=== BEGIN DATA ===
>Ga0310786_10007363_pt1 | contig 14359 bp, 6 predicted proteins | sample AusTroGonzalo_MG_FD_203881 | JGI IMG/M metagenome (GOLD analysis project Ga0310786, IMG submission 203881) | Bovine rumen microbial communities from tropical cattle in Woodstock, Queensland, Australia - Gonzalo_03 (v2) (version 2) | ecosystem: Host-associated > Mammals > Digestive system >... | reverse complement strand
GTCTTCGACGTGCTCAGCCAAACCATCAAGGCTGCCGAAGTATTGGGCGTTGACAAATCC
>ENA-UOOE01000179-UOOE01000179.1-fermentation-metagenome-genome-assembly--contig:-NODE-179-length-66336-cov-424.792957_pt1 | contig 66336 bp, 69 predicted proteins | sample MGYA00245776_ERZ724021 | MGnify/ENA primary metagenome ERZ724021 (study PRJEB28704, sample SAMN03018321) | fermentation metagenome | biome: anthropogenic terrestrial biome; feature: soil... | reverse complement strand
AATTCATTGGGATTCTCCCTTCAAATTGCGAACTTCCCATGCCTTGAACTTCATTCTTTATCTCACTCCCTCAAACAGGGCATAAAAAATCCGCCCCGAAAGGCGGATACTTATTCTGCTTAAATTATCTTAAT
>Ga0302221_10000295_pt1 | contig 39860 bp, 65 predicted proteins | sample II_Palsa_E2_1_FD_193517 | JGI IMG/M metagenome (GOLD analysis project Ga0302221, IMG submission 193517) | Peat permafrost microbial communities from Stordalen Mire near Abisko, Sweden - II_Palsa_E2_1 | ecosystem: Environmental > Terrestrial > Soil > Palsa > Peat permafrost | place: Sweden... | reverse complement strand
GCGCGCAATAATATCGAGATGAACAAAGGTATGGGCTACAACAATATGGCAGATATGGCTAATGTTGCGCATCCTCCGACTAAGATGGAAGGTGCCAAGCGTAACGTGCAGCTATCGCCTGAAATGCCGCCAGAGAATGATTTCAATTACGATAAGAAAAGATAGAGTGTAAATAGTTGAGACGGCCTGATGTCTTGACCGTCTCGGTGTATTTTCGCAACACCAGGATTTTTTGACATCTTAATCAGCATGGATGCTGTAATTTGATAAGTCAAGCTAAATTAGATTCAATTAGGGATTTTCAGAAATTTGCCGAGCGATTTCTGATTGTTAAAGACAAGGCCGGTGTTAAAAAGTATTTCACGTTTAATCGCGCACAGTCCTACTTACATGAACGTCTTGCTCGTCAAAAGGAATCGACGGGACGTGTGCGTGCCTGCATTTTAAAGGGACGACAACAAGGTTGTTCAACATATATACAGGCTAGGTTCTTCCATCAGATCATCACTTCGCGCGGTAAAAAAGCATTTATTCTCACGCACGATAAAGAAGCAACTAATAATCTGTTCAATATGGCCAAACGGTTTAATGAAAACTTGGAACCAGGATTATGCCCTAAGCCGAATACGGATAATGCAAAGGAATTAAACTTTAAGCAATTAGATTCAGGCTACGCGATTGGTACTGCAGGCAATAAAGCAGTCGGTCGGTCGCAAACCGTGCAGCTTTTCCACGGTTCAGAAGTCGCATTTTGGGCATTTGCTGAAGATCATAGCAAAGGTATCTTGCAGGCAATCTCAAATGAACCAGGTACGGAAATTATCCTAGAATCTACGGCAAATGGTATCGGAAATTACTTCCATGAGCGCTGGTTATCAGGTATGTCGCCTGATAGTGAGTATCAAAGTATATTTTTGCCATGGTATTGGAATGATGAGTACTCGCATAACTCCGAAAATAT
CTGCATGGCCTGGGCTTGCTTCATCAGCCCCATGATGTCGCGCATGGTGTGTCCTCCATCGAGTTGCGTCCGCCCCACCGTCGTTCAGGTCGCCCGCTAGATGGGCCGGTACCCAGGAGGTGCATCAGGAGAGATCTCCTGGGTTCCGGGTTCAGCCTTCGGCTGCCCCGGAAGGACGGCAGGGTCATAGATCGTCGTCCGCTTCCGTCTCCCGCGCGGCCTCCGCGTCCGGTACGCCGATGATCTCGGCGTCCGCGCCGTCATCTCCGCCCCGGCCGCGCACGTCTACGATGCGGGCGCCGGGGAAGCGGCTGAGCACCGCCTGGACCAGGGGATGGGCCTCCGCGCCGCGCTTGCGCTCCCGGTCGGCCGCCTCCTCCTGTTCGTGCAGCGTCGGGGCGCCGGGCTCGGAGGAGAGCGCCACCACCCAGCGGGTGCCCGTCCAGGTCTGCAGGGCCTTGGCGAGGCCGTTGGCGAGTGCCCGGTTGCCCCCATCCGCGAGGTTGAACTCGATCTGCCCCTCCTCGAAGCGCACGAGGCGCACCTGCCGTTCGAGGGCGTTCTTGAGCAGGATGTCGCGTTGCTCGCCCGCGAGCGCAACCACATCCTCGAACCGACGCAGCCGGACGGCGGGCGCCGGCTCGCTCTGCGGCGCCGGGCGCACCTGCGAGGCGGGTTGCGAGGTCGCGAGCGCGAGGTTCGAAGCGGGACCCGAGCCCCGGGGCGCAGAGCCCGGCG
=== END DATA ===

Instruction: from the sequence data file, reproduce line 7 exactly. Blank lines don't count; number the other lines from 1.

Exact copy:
CTGCATGGCCTGGGCTTGCTTCATCAGCCCCATGATGTCGCGCATGGTGTGTCCTCCATCGAGTTGCGTCCGCCCCACCGTCGTTCAGGTCGCCCGCTAGATGGGCCGGTACCCAGGAGGTGCATCAGGAGAGATCTCCTGGGTTCCGGGTTCAGCCTTCGGCTGCCCCGGAAGGACGGCAGGGTCATAGATCGTCGTCCGCTTCCGTCTCCCGCGCGGCCTCCGCGTCCGGTACGCCGATGATCTCGGCGTCCGCGCCGTCATCTCCGCCCCGGCCGCGCACGTCTACGATGCGGGCGCCGGGGAAGCGGCTGAGCACCGCCTGGACCAGGGGATGGGCCTCCGCGCCGCGCTTGCGCTCCCGGTCGGCCGCCTCCTCCTGTTCGTGCAGCGTCGGGGCGCCGGGCTCGGAGGAGAGCGCCACCACCCAGCGGGTGCCCGTCCAGGTCTGCAGGGCCTTGGCGAGGCCGTTGGCGAGTGCCCGGTTGCCCCCATCCGCGAGGTTGAACTCGATCTGCCCCTCCTCGAAGCGCACGAGGCGCACCTGCCGTTCGAGGGCGTTCTTGAGCAGGATGTCGCGTTGCTCGCCCGCGAGCGCAACCACATCCTCGAACCGACGCAGCCGGACGGCGGGCGCCGGCTCGCTCTGCGGCGCCGGGCGCACCTGCGAGGCGGGTTGCGAGGTCGCGAGCGCGAGGTTCGAAGCGGGACCCGAGCCCCGGGGCGCAGAGCCCGGCG